I hope this helps.

Cindy Rhodes

 

For more questions on this topic, see our Q&A on Soft Dogs.

----------------------------------------------------------------------------------

Question: When can I expect to get a full night's sleep or be able to leave our GSD pup alone for a full 8 hours during the day?

Ed,

I have a GSD puppy just short of 5 months old and have watched your 8 weeks to 8 months video and looked at your website and Q&A, but I can’t seem to find an answer to my question. It seems that everyone has an opinion on how long my GSD should be able to hold her pee or poop. A friend told me puppies can hold it for 1.5 hours for each month of age… Is this true? My wife and I continue to take her out almost every 4 hours and she performs satisfactory each time (strange considering she isn’t eating her full food amount yet, but that is another question). We feed her Royal Canin and give her treats regularly in training and pick-up the water bowl at 6:30pm.  We take her out first thing in the morning and right before we go to bed. It sounds like we are doing everything right. When can I expect to get a full night’s sleep or be able to leave the GSD alone for a full 8 hours during the day? She doesn’t soil her crate, but she get extremely agitated when she needs to go and so we take her out right away. Should we try to keep her in the crate for longer when she whines to go outside? Is 4 hours too short a time for 5 months?

My GSD is adorable and her good behavior is testament to your training video.

Thank you,
James

Answer:

There is no right or wrong answer, all puppies are different.  I’ve had some that I am still taking out in the middle of the night at 8-9 months old and others that sleep through the night by 12 weeks. 

She’s still quite young so I wouldn’t be too discouraged, especially since she’s staying clean. As she matures she’ll be able to go for longer periods of time in the crate.

Cindy Rhodes

 

For more information on this topic, see our Q&A on House Training.

 

Have a question for Ed & Cindy? Try the Leerburg Search Engine. This search engine was written specifically for Leerburg by our in house IT manager. Our search engine is specific to Leerburg and only searches leerburg.com and the Leerburg web forum. If you can't find the answer to your question by using our search engine, you can email Cindy here at Leerburg at cindyr@leerburg.com. If you have your spam filter on, make sure you set it to receive our replies!!!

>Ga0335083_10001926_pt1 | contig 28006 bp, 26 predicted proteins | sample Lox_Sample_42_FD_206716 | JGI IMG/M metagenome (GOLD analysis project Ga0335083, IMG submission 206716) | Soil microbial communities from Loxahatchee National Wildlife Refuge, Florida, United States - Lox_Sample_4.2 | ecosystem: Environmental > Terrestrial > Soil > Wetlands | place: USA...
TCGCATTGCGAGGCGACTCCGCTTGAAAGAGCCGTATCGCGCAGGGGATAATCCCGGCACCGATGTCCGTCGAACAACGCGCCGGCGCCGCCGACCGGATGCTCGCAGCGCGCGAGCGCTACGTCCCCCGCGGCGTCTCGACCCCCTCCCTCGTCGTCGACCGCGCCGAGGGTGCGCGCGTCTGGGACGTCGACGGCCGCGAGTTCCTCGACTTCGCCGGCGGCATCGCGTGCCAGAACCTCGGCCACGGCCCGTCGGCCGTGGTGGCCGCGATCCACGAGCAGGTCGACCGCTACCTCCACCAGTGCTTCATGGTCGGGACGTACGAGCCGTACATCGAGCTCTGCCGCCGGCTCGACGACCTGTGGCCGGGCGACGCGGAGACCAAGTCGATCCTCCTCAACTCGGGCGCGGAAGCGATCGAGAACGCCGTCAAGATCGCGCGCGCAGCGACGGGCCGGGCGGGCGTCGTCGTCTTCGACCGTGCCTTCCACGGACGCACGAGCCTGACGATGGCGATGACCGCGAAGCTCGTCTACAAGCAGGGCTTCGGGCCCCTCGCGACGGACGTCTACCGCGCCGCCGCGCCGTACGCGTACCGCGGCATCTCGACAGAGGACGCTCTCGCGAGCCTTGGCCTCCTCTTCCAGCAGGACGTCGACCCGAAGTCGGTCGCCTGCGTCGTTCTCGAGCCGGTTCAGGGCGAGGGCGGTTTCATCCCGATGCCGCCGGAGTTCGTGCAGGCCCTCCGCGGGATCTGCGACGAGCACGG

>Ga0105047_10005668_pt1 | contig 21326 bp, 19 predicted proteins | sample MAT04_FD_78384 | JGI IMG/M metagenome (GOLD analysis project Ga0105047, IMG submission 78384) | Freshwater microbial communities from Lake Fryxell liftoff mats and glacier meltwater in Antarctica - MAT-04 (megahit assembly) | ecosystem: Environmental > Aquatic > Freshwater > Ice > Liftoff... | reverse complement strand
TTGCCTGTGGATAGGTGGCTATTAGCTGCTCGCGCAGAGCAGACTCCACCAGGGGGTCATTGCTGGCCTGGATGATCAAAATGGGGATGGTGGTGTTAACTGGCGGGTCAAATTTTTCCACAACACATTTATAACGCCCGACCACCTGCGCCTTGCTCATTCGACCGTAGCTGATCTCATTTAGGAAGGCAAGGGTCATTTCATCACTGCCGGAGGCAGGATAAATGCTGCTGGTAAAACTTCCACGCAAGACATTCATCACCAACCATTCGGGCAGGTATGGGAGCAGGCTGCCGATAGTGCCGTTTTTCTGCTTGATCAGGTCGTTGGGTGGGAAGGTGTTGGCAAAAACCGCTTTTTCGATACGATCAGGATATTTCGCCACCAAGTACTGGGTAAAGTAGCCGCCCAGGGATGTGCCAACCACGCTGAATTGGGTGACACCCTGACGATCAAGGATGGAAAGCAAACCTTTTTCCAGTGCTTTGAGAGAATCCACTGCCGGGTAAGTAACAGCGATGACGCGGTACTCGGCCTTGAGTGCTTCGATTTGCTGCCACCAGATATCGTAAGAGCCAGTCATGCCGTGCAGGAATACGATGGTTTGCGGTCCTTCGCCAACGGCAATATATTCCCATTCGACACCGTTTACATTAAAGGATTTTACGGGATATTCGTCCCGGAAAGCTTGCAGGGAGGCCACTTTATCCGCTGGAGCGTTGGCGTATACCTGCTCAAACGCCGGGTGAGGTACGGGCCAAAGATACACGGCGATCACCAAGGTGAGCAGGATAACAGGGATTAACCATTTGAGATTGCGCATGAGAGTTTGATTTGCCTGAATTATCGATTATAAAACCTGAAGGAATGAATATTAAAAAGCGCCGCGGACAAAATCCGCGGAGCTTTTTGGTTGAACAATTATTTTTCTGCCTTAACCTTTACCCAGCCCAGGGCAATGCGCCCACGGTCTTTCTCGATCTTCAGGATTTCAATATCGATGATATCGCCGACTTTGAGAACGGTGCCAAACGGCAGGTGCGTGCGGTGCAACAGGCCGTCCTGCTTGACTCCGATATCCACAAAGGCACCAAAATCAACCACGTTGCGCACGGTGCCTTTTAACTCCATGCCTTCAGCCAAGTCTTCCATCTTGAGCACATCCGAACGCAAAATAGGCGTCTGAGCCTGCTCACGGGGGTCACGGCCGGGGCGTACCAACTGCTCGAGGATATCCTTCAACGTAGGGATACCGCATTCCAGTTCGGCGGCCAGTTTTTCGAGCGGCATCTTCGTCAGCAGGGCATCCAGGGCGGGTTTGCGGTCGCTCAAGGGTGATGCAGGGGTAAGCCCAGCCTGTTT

Leerburg Testimonials
See Previous Testimonials

Dear Ed and Cindy,

I want to thank you both for your dedication in maintaining such a well run website and educating the public about all things "dog." I am raising my first German Shepherd and regularly come to your website for information and to engage in conversations with other dog owners. I've learned so much and have received great support through the forum.

I'm currently enrolled in private lessons with my dog. Through an initial phone conversation with the trainer and the fact that he listed Leerburg as a resource on his website, I believed we shared a similar training philosophy. Our first session together made me realize we have our differences (no food rewards, no marking, escape training for recall--yikes!) I have Leerburg to thank for the fact that I have a well informed dog training philosophy in the first place and can recognize the differences in our training styles. In addition, because of Leerburg I have the confidence to disagree with this trainer, and to stick with what I know is best for my dog. Before I found Leerburg, I followed the advice of any dog trainer, leading to issues that I have been working to correct with this dog ever since. 

So once again, thank you for all that you do,
Carolyn


Leerburg's Affiliate Program
Check out the Leerburg Affiliate Program.
Learn how to become a Leerburg Affiliate!


We Support & Recommend
The Michael Ellis School for Dog Trainers

There are still some openings for upcoming classes!

Protection: Decoy class November 15th-19th 2 Openings Available

Email Michael directly on class openings.


To unsubscribe from this newsletter, OPT OUT (click here).

If you have a question, email us at cindyr@leerburg.com.

Copyright Leerburg® Enterprises, Inc. All rights reserved. US Copyright Link. By accessing any information within Leerburg.com, you agree to abide by the Leerburg.com Privacy Policy and Terms of Use. Please do not reply to this email address.